My first Dell SC7020(F) Array Solution


After the introduction of the SC7020 hybrid array, today also have all-flash only arrays (AFA) in the SC offerings with one being the SC7020F. I was lucky and got to leverage these with both iSCSI (10Gbps) for replication over IP to remote destinations and FC (16Gbps) fabrics for the main workloads.


As always storage is decided upon based on needs, contextual limitations, budgets and politics. Given the state of affairs the SC7020(F) was the best solution we could come up with. In a diverse world there is still a need in certain environments for SAN based storage solutions despite what some like to promote. I try not to be tribal when it comes to storage architectures but pick the best solution given the conditions as they are and as they will evolve for in the environment where it will serve the needs of the business.

Some points of interest

When I first heard and looked at the SC7020 this was to be the “unified” storage solution where block and file level capabilities where both available in the controllers. Given today’s multi socket, multi core systems with plenty of PCIe slots and RDMA capable cards that was a good idea. If DELL played this right and made sure the NAS capability provided 1st class SMB 3 Support this could have been the SOFS offering in a box without the need for SME customers to set up a SOFS Solution with separate DELL PowerEdge Servers. I’m not saying that is the best solution for all customers or use cases but it would have been for some or even many. Especially since in real life not many storage vendors offer full SMB3 support that is truly highly redundant without some small print on what is supported and what is not. But it was not to be. I won’t speculate into the (political?) reasons for this but I do see this as a missed opportunity for a certain market segment. Especially since the SC series have so much to offer to Windows / Hyper-V customers.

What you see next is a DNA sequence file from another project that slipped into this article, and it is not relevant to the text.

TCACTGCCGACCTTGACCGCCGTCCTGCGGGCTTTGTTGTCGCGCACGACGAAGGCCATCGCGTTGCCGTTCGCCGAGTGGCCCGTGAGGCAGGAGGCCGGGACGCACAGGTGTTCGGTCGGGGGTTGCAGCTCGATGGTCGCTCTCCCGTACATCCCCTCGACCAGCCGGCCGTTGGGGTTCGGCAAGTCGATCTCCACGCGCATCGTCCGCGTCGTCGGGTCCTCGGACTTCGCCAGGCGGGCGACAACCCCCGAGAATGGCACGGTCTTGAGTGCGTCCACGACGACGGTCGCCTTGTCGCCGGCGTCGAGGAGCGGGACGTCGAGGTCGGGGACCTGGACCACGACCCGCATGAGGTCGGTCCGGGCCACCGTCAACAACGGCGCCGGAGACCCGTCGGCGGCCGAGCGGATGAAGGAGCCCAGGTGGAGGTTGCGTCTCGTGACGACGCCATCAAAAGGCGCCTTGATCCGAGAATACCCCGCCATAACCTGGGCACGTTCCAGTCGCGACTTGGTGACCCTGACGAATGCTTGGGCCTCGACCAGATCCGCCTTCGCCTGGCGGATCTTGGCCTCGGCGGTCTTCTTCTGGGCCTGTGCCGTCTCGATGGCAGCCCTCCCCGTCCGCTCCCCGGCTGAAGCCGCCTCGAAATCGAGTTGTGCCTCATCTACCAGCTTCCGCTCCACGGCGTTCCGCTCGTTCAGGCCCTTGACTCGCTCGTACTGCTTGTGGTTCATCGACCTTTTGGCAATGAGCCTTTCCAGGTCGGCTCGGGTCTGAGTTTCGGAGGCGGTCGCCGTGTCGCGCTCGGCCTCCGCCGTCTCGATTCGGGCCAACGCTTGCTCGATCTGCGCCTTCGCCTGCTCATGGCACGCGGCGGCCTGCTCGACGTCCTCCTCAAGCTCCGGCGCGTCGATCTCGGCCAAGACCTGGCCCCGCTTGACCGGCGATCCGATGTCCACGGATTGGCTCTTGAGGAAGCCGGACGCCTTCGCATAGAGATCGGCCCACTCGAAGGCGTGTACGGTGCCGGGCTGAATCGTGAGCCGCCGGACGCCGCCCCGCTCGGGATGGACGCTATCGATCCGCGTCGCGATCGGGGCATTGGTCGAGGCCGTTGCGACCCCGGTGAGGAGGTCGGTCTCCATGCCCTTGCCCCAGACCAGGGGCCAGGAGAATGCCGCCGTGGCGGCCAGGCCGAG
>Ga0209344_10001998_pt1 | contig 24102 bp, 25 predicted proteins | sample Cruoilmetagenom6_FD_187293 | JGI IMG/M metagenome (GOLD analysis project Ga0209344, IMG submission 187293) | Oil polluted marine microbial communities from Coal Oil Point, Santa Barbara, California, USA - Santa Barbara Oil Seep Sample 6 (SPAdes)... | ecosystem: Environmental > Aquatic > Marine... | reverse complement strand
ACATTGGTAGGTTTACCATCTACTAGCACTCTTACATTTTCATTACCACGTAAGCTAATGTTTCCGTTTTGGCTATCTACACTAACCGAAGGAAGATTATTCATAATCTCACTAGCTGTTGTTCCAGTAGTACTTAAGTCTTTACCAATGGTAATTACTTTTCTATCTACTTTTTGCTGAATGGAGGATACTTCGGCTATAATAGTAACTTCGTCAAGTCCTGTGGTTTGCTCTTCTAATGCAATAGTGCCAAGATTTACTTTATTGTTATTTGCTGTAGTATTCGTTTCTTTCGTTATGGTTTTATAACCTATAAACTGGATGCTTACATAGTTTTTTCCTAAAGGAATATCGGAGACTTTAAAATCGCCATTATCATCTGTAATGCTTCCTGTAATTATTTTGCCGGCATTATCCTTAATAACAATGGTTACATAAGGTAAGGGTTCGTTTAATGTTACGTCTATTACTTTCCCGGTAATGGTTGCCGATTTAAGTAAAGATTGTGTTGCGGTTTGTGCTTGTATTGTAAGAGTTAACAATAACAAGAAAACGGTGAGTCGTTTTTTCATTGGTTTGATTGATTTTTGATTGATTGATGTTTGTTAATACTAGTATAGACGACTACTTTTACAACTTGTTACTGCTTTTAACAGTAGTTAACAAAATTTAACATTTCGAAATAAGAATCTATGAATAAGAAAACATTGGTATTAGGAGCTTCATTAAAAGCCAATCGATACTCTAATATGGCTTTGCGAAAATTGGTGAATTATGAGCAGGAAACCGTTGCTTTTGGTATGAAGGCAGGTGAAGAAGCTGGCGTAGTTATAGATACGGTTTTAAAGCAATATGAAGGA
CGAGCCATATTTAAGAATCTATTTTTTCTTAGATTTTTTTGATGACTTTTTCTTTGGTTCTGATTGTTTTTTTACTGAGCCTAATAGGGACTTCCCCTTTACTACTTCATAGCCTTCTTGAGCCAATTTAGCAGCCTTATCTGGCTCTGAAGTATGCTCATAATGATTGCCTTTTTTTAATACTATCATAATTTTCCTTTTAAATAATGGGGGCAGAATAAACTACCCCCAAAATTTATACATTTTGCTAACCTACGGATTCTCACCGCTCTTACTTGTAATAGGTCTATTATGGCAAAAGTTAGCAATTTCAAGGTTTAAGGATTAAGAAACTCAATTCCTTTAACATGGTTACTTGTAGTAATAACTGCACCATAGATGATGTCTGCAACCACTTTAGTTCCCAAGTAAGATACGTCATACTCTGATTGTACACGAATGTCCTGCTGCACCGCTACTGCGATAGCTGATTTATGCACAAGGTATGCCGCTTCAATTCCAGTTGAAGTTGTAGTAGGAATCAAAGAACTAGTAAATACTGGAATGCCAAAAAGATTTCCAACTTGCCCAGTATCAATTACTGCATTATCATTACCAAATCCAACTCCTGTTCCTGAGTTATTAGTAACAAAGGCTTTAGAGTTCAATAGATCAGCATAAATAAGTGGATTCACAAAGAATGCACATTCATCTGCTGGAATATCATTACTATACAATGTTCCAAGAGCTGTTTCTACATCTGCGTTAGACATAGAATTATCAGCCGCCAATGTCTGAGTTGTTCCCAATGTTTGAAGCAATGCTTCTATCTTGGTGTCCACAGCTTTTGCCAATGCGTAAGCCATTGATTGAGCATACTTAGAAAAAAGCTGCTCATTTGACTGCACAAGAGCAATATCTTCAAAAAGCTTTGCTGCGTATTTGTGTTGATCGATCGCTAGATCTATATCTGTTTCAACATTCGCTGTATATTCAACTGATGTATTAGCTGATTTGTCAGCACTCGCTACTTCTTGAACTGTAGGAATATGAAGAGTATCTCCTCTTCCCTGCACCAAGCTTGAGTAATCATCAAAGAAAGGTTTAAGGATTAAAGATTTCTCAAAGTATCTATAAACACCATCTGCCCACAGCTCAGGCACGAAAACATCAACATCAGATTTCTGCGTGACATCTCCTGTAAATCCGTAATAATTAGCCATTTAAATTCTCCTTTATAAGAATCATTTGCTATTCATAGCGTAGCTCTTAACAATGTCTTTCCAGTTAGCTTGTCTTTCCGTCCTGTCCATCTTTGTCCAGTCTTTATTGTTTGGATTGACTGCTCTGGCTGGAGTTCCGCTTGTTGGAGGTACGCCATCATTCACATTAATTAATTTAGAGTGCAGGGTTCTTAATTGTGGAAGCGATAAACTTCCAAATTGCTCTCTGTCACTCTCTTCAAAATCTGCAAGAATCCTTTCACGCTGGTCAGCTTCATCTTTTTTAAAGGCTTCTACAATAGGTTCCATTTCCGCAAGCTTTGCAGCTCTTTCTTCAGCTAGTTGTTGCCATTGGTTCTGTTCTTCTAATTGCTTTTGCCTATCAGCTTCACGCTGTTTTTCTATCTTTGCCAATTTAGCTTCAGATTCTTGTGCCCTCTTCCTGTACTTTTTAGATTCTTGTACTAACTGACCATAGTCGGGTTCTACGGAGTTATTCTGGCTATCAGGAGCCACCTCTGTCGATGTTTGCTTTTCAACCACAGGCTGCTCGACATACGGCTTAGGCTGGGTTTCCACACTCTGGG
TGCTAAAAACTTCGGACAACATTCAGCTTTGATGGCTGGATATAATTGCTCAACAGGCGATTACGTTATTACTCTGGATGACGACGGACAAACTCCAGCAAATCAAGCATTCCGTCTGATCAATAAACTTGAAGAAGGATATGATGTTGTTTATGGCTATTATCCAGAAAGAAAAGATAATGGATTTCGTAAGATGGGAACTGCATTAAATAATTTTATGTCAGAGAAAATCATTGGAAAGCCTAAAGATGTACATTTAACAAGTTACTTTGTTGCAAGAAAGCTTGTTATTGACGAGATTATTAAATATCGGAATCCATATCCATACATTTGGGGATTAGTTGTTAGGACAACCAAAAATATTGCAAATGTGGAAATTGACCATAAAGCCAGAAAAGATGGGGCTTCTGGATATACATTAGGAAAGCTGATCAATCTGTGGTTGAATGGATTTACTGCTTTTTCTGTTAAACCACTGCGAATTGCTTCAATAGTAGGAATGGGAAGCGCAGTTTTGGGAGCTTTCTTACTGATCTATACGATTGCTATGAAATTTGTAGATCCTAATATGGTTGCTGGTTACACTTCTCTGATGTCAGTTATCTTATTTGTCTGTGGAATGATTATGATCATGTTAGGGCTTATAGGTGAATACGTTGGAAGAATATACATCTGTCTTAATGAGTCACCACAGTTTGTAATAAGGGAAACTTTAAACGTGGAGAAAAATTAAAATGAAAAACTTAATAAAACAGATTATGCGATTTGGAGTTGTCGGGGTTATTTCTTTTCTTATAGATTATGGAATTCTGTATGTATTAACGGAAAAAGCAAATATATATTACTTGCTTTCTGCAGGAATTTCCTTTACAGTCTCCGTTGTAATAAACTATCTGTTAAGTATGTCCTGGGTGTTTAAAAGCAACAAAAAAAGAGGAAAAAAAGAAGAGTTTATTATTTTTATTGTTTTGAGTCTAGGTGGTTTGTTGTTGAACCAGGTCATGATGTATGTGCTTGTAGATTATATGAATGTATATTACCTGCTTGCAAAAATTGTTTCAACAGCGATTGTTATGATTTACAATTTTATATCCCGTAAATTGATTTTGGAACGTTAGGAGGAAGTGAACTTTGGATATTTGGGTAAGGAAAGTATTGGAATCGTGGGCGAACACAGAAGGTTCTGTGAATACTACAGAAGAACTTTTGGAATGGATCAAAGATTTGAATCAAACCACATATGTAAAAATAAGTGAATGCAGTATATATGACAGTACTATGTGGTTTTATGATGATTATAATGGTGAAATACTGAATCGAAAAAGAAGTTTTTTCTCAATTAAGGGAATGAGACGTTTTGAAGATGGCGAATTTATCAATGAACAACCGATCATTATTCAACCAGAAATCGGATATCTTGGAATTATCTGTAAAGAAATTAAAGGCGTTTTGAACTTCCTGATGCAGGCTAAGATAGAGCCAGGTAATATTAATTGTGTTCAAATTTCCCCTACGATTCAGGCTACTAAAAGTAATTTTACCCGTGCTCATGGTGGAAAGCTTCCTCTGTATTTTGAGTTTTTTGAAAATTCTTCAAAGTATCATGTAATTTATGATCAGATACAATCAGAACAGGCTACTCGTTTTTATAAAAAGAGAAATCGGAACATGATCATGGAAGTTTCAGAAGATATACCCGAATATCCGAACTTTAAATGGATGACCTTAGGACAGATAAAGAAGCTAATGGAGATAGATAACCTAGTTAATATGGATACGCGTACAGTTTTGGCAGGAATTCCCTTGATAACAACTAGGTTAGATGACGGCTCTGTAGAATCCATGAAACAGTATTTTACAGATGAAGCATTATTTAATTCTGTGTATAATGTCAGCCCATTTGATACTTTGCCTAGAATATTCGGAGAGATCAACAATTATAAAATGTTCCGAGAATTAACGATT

Anyway, read on, because when this opportunity’s door got closed it also opened another. Read the release notes for the 7.2, the most recent version can be found here. That original SC7020 7.1 SCOS reserved resources for the file level functionality. But that isn’t there, so, it’s interesting to read this part of the document: